You are using an older browser version. Please use a supported version for the best MSN experience.

Comedian changes name to Hugo Boss amid trademark row

Sky News logo Sky News 01/03/2020

Joe Lycett posing for the camera: Joe Lycett has changed his name by deed poll to Hugo Boss © PA Joe Lycett has changed his name by deed poll to Hugo Boss

A comedian says he has legally changed his name to Hugo Boss in defiance of the luxury German designer targeting small businesses and charities who use the name "boss".

Joe Lycett posted a letter on Twitter with the UK Deed Poll Office's letterhead, which commits him to "absolutely and entirely renounce, relinquish and abandon the use of my said former name".

The 31-year-old said he will be launching a "brand new product as Hugo Boss", with all details to be revealed on a new series of his consumer show Got Your Back on Channel 4.

Video: Joe Lycett performs live at The Apollo (The Independent)

UP NEXT
UP NEXT

He tweeted: "So, Hugo Boss [who turnover approx $2.7 billion a year] have sent cease and desist letters to a number of small businesses and charities who use the word 'BOSS' or similar."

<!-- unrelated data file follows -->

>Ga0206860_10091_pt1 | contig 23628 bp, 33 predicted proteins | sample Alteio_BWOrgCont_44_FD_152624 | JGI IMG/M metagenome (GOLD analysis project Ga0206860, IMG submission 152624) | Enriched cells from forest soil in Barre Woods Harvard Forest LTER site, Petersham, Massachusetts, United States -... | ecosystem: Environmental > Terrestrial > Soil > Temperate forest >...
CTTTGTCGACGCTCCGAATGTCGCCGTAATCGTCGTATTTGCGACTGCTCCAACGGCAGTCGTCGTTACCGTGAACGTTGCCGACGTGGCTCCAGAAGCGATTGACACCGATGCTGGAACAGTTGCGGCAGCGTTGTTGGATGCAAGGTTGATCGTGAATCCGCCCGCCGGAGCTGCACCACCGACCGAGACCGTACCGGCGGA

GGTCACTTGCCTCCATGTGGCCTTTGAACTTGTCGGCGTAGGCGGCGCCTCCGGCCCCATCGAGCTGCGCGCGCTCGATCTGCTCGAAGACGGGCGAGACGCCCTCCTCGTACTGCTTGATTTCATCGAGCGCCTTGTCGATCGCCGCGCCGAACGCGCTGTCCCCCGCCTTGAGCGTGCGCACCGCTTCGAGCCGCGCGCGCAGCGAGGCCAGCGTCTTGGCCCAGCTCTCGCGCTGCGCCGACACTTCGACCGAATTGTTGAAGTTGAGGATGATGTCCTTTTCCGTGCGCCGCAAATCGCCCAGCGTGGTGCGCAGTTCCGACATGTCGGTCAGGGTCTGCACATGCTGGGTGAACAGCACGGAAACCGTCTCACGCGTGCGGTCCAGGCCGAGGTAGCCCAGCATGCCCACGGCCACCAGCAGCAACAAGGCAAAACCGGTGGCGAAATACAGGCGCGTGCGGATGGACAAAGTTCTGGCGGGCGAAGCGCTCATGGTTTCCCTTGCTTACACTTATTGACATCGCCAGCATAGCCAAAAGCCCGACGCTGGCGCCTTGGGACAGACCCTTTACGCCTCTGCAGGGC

Lycett, who has appeared on Never Mind The Buzzcocks and Live At The Apollo, said a small brewery in Swansea has had to spend thousands of pounds on legal fees and rebranding.

Boss Brewing, according to WalesOnline, was left with £10,000 in legal fees last year after the fashion brand sent it a cease and desist letter when the brewer tried to register its brand.

In 2018 a charity called DarkGirlBoss received a legal letter from Hugo Boss when it tried to trademark its name, according to the i paper.

Hugo Boss, often known as Boss, was founded in 1924 and employs more than 14,000 people in 127 countries, with sales of more than £2.3bn in 2018 from its 439 stores.

The company famously produced the SS uniforms for the Nazis during the Second World War using forced labourers, with its eponymous founder being a long-time Nazi Party member and supporter of Adolf Hitler.

In 2011, Boss issued a statement apologising for the "harm or hardship" at the factory run by them at the time.

Lycett, whose new name was trending on Twitter on Sunday, also tweeted: "Hugo Boss did not historically manufacture uniforms for the Nazis.

"Sorry, THIS Hugo Boss did not historically manufacture uniforms for the Nazis."

Sky News has contacted Hugo Boss, the fashion house, for a comment.

AdChoices
AdChoices

More from Sky News

AdChoices
image beaconimage beaconimage beacon